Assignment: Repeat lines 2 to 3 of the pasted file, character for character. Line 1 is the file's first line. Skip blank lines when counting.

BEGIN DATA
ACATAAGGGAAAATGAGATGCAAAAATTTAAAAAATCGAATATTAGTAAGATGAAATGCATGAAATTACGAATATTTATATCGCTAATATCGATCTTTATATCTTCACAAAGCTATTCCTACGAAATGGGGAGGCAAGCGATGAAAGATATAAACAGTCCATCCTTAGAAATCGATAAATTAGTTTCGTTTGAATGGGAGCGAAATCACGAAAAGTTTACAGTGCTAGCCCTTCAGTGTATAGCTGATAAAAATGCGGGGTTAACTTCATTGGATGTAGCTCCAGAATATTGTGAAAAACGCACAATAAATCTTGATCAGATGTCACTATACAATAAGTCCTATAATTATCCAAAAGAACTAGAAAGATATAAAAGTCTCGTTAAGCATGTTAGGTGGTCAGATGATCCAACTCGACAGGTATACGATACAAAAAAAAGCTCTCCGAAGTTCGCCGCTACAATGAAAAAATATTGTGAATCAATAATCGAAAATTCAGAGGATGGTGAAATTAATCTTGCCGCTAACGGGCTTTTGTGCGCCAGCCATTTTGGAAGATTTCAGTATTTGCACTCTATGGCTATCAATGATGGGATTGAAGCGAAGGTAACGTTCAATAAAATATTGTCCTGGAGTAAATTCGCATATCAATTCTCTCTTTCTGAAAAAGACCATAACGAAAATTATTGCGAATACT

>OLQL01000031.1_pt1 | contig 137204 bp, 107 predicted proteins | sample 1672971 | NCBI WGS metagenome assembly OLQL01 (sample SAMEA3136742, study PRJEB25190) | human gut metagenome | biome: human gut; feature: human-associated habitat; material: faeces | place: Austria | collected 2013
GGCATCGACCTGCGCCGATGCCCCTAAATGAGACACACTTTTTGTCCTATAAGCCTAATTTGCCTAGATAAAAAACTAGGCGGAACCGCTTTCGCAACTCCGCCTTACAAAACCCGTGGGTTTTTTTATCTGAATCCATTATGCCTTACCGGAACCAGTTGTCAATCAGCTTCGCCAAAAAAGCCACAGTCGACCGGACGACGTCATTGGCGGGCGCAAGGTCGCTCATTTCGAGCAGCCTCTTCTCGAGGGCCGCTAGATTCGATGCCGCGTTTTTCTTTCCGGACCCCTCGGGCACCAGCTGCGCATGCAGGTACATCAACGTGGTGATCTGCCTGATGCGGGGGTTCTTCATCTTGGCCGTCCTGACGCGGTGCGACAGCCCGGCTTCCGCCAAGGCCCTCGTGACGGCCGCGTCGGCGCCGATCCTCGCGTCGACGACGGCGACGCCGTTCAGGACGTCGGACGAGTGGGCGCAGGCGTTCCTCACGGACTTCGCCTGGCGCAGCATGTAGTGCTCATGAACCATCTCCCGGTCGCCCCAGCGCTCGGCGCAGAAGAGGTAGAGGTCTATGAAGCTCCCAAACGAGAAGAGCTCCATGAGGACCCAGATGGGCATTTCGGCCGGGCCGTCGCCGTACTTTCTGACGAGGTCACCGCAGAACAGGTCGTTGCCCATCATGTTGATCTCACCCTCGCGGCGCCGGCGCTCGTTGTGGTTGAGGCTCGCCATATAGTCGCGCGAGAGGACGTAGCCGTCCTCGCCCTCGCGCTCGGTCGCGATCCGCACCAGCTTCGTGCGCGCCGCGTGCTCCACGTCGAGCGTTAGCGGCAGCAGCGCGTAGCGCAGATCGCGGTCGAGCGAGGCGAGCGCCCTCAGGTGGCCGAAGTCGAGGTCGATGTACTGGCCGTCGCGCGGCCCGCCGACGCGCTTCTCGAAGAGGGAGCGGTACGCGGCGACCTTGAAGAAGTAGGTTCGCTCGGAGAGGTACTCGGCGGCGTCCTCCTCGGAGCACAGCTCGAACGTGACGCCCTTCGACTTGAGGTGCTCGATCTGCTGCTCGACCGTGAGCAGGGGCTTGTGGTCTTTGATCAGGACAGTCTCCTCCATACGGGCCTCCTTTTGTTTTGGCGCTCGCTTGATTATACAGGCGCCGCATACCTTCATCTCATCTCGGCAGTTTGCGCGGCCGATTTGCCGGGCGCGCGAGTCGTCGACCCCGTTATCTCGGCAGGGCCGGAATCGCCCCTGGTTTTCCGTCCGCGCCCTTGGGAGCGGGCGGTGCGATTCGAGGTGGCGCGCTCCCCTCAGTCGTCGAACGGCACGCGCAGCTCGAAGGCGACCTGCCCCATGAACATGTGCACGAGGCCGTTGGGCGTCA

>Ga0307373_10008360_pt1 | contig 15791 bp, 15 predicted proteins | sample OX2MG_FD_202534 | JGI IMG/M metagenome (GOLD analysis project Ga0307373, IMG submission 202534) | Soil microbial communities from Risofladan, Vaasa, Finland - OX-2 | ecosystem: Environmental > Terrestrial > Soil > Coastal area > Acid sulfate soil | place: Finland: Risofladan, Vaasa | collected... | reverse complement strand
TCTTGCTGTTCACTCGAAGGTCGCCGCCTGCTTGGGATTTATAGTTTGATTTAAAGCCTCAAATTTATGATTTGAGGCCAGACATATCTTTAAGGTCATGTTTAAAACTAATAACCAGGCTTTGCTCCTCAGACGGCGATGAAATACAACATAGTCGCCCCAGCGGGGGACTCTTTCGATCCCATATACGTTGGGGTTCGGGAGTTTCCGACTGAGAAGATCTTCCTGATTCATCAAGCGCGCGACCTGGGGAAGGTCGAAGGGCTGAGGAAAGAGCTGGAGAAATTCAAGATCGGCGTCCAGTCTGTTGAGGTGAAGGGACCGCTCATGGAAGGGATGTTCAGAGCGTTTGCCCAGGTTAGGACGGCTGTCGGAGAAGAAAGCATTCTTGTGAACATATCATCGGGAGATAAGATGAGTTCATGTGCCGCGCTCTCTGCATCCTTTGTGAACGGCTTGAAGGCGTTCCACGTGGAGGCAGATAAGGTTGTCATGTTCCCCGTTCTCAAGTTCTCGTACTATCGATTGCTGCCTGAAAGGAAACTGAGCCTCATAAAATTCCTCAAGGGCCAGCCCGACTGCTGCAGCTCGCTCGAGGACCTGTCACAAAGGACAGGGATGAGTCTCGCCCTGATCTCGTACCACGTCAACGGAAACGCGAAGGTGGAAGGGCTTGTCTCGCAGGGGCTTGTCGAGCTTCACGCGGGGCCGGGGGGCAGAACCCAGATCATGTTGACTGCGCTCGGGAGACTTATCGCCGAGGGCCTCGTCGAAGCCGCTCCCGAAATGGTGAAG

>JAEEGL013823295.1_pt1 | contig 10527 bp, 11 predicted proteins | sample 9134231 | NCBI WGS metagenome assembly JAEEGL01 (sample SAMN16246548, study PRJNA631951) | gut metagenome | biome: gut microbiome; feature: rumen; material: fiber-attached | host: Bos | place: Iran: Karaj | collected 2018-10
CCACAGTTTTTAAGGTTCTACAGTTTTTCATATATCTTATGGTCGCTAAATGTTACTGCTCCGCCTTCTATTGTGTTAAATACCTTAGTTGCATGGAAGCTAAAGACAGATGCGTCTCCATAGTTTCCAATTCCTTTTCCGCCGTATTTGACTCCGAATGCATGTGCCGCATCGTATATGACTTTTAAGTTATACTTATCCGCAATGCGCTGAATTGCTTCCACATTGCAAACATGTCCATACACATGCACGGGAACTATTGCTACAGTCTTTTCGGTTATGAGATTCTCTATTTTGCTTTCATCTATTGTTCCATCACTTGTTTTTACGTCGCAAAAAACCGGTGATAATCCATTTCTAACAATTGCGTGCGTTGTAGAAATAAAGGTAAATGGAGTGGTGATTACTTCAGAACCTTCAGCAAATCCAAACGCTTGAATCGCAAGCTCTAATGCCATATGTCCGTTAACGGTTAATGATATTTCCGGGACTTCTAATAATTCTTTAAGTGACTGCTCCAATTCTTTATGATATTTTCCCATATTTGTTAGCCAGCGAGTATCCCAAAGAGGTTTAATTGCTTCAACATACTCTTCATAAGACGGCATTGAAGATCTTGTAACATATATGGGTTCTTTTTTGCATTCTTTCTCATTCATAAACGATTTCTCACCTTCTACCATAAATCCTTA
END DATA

>OLQL01000031.1_pt1 | contig 137204 bp, 107 predicted proteins | sample 1672971 | NCBI WGS metagenome assembly OLQL01 (sample SAMEA3136742, study PRJEB25190) | human gut metagenome | biome: human gut; feature: human-associated habitat; material: faeces | place: Austria | collected 2013
GGCATCGACCTGCGCCGATGCCCCTAAATGAGACACACTTTTTGTCCTATAAGCCTAATTTGCCTAGATAAAAAACTAGGCGGAACCGCTTTCGCAACTCCGCCTTACAAAACCCGTGGGTTTTTTTATCTGAATCCATTATGCCTTACCGGAACCAGTTGTCAATCAGCTTCGCCAAAAAAGCCACAGTCGACCGGACGACGTCATTGGCGGGCGCAAGGTCGCTCATTTCGAGCAGCCTCTTCTCGAGGGCCGCTAGATTCGATGCCGCGTTTTTCTTTCCGGACCCCTCGGGCACCAGCTGCGCATGCAGGTACATCAACGTGGTGATCTGCCTGATGCGGGGGTTCTTCATCTTGGCCGTCCTGACGCGGTGCGACAGCCCGGCTTCCGCCAAGGCCCTCGTGACGGCCGCGTCGGCGCCGATCCTCGCGTCGACGACGGCGACGCCGTTCAGGACGTCGGACGAGTGGGCGCAGGCGTTCCTCACGGACTTCGCCTGGCGCAGCATGTAGTGCTCATGAACCATCTCCCGGTCGCCCCAGCGCTCGGCGCAGAAGAGGTAGAGGTCTATGAAGCTCCCAAACGAGAAGAGCTCCATGAGGACCCAGATGGGCATTTCGGCCGGGCCGTCGCCGTACTTTCTGACGAGGTCACCGCAGAACAGGTCGTTGCCCATCATGTTGATCTCACCCTCGCGGCGCCGGCGCTCGTTGTGGTTGAGGCTCGCCATATAGTCGCGCGAGAGGACGTAGCCGTCCTCGCCCTCGCGCTCGGTCGCGATCCGCACCAGCTTCGTGCGCGCCGCGTGCTCCACGTCGAGCGTTAGCGGCAGCAGCGCGTAGCGCAGATCGCGGTCGAGCGAGGCGAGCGCCCTCAGGTGGCCGAAGTCGAGGTCGATGTACTGGCCGTCGCGCGGCCCGCCGACGCGCTTCTCGAAGAGGGAGCGGTACGCGGCGACCTTGAAGAAGTAGGTTCGCTCGGAGAGGTACTCGGCGGCGTCCTCCTCGGAGCACAGCTCGAACGTGACGCCCTTCGACTTGAGGTGCTCGATCTGCTGCTCGACCGTGAGCAGGGGCTTGTGGTCTTTGATCAGGACAGTCTCCTCCATACGGGCCTCCTTTTGTTTTGGCGCTCGCTTGATTATACAGGCGCCGCATACCTTCATCTCATCTCGGCAGTTTGCGCGGCCGATTTGCCGGGCGCGCGAGTCGTCGACCCCGTTATCTCGGCAGGGCCGGAATCGCCCCTGGTTTTCCGTCCGCGCCCTTGGGAGCGGGCGGTGCGATTCGAGGTGGCGCGCTCCCCTCAGTCGTCGAACGGCACGCGCAGCTCGAAGGCGACCTGCCCCATGAACATGTGCACGAGGCCGTTGGGCGTCA